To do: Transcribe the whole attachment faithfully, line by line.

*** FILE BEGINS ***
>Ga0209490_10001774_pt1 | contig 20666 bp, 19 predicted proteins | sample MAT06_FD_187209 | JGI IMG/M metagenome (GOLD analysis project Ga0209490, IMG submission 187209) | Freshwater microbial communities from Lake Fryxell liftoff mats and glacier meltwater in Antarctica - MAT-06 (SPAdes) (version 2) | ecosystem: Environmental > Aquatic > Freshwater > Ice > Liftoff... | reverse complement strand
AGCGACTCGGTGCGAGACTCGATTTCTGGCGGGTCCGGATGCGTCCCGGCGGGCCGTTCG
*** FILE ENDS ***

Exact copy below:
>Ga0209490_10001774_pt1 | contig 20666 bp, 19 predicted proteins | sample MAT06_FD_187209 | JGI IMG/M metagenome (GOLD analysis project Ga0209490, IMG submission 187209) | Freshwater microbial communities from Lake Fryxell liftoff mats and glacier meltwater in Antarctica - MAT-06 (SPAdes) (version 2) | ecosystem: Environmental > Aquatic > Freshwater > Ice > Liftoff... | reverse complement strand
AGCGACTCGGTGCGAGACTCGATTTCTGGCGGGTCCGGATGCGTCCCGGCGGGCCGTTCG